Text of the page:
Citizen scientists help astronomers find a brown dwarf

Hyperaxion Jun 2, 2020

Considered an intermediary between gas giants and the smallest stars, the object is surrounded by a disk of debris with the potential to form planets.

With the help of amateur astronomers, a team led by the Massachusetts Institute of Technology (MIT) in the United States, identified a brown dwarf surrounded by a disk of debris with the potential to form planets 332 light-years from Earth. The researchers presented the discovery at the virtual meeting of the American Astronomical Society, which takes place this week.

Brown dwarfs are the “middle child” of astronomy, as they are too big to be planets, but not big enough to be stars. According to experts, they form from the gravitational collapse of gas and dust, but, instead of condensing into a hot and active core like stars, they are much more stable. This is also why these objects are considered the “missing link” between gas giants and the smallest stars.

Amateur astronomers help scientists find a brown dwarf
W1200-7845. (Credit: NASA/William Pendril).

The disk

Stars have a disk composed of gases and residual dust from their formation – material that, in turn, can collide and accumulate, forming planets. This disk has already been observed in some brown dwarfs.

The newly discovered object was named W1200-7845, is only 3.7 million years old, and is 332 light-years from Earth. The researchers believe that observations in the vicinity could provide details about the disk that exists around the brown dwarf.

The group plans to capture more images of the W1200-7845 with other telescopes, such as ALMA, in Chile, made up of 66 huge radio antennas that function as a powerful telescope to observe the universe through radio and infrared waves. According to the researchers, in this range and precision, they expect to see the brown dwarf’s own disc, to measure its mass and radius.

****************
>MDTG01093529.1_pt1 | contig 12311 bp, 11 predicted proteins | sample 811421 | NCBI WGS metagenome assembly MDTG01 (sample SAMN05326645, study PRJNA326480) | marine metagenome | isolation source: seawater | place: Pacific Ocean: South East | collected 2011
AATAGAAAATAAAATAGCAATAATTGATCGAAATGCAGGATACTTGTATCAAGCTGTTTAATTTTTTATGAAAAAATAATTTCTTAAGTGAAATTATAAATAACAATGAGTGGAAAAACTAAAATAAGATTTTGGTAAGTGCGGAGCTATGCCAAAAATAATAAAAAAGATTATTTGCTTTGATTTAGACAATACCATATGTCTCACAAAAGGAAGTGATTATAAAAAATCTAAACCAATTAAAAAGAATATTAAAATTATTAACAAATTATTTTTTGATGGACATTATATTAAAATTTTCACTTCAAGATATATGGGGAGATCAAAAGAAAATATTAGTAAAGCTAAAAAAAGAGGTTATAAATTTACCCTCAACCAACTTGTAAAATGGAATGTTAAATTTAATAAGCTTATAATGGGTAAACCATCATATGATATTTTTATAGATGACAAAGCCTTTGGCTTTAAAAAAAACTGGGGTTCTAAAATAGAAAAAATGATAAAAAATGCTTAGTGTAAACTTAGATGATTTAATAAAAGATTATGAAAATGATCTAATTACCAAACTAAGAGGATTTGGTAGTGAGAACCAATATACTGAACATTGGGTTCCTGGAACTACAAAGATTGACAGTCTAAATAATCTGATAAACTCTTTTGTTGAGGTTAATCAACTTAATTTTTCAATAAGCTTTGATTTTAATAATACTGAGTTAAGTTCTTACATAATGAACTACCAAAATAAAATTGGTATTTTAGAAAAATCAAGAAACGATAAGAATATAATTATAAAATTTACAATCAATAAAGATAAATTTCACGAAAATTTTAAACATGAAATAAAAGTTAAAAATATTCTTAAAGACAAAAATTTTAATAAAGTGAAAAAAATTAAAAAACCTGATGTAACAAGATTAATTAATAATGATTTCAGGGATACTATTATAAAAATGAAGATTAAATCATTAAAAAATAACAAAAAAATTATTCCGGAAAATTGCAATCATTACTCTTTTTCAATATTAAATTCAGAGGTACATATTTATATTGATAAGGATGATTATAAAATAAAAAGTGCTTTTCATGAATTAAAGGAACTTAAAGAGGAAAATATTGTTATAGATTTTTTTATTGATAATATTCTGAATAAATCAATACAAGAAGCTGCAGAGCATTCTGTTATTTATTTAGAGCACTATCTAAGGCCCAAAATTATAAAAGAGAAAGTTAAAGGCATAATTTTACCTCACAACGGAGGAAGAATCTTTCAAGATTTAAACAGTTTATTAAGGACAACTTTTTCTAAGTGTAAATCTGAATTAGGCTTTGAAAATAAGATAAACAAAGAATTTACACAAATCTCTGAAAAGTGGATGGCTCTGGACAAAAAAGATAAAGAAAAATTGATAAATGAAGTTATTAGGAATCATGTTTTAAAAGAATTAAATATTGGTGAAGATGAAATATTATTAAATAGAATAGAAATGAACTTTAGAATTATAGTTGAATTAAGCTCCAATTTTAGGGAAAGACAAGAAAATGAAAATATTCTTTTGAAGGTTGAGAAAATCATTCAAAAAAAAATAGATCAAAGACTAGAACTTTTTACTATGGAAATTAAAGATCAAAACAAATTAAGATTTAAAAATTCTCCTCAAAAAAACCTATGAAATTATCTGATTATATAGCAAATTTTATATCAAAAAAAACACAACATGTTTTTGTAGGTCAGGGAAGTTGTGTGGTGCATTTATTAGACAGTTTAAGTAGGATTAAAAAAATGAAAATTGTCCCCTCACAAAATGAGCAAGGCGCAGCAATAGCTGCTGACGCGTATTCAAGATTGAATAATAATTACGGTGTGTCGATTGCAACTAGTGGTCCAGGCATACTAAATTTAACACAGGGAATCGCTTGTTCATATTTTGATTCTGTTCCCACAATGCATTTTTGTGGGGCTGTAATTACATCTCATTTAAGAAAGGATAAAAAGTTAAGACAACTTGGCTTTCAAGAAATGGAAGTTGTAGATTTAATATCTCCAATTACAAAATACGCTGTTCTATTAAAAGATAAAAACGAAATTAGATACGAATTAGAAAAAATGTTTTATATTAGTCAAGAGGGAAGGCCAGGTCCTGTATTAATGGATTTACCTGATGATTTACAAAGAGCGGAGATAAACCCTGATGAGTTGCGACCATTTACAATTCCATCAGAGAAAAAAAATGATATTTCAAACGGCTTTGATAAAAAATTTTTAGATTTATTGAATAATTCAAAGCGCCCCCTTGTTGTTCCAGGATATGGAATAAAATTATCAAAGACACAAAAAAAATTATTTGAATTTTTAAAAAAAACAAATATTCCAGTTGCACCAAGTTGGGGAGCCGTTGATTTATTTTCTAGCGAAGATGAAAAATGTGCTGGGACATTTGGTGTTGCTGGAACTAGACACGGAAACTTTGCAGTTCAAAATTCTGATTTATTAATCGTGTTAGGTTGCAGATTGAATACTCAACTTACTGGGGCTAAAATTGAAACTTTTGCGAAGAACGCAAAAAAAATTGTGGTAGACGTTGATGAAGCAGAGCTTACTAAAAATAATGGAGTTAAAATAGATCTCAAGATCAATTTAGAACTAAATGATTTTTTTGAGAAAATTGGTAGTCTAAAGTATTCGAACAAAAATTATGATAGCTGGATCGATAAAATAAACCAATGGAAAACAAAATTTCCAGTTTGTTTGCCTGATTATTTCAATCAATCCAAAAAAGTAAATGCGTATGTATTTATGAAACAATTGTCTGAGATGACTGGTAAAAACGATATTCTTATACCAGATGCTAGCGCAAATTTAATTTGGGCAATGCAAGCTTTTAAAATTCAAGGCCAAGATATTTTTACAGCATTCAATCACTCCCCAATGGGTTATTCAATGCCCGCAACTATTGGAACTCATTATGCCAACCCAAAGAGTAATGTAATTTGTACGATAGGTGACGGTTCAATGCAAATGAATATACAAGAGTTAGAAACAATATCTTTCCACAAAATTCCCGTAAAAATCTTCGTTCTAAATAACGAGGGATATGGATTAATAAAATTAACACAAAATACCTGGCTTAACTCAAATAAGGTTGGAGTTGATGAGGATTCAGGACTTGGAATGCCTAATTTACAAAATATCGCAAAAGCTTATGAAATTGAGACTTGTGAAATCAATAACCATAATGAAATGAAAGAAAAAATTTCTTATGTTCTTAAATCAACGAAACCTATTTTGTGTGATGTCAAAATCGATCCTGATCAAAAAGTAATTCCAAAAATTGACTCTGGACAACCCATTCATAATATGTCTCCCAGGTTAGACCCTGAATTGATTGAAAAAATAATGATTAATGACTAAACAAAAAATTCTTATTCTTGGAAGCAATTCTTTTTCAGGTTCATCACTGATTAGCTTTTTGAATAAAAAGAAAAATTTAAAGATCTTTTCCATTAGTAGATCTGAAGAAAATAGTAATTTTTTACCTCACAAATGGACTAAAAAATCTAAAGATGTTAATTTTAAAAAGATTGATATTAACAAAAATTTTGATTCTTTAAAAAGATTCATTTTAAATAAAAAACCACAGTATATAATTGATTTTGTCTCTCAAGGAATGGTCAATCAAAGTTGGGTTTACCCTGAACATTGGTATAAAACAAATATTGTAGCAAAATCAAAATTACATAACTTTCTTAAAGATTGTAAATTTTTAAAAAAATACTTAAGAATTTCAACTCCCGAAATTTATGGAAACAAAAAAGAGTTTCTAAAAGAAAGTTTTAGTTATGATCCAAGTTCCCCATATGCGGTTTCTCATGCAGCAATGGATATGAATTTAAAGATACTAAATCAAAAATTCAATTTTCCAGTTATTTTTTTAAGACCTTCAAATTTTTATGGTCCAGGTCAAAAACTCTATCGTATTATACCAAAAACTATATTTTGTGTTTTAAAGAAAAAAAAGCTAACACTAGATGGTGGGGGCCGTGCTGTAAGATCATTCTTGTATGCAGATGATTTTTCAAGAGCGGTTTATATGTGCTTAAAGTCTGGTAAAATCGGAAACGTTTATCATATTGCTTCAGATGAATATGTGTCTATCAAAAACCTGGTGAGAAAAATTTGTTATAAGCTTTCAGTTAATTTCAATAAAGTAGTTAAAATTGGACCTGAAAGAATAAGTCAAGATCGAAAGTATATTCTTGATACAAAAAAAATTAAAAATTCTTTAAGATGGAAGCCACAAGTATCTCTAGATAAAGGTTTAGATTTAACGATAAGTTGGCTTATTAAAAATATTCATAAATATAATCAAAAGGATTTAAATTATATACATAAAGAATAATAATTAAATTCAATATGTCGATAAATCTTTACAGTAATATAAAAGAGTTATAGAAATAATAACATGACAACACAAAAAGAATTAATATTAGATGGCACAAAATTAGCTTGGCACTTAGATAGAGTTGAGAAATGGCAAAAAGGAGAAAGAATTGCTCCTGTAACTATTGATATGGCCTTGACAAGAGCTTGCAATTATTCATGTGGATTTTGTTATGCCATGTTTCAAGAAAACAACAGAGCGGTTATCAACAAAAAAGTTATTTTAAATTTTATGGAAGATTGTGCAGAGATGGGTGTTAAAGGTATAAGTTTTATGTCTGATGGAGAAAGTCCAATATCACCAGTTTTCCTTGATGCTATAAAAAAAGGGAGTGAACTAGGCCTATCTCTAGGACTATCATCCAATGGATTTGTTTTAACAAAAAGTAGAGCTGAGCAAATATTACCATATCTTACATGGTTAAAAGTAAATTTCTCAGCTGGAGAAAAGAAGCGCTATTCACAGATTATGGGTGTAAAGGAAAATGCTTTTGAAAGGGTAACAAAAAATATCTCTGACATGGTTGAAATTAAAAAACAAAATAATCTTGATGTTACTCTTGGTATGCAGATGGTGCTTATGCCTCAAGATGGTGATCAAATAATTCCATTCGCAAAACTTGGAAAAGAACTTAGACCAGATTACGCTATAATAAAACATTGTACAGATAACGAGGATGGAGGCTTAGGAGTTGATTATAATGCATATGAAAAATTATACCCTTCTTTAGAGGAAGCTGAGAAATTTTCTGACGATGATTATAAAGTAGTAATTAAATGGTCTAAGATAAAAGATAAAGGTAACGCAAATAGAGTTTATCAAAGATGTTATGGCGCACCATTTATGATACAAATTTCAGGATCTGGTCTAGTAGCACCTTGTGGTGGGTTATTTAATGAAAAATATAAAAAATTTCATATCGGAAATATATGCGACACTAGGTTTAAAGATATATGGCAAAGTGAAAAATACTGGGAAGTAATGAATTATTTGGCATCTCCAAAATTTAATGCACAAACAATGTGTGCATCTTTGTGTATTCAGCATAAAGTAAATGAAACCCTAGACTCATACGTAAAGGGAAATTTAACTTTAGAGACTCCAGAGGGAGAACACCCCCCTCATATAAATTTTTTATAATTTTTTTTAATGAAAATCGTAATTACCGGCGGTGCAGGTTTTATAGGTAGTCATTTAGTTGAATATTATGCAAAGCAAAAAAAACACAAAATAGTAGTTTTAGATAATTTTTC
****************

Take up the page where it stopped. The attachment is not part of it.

“A disk’s mass just tells you how much stuff is in the disk, which would tell us if planet formation happens around these systems, and what sorts of planets you’d be able to produce,” explained Steven Silverberg, co-author of the research, in a statement. “You could also use that data to determine what kinds of gas are in the system which would tell you about the disk’s composition.”

The discovery

The discovery was made with the help of users of Diskdetective.org, a website that provides images of the same object in space, taken by NASA’s Wide-field Infrared Survey Explorer (Wise). The system allows amateur astronomers to classify an object based on certain criteria.

According to Silverberg, from the analysis of the amateurs, a scientific team evaluates the information and confirms or discards the users’ hypothesis. “We have multiple citizen scientists look at each object and give their own independent opinion, and trust the wisdom of the crowd to decide what things are probably galaxies and what things are probably stars with disks around them,” explained Silverberg.

Related topics:

Brown dwarf Planets Stars

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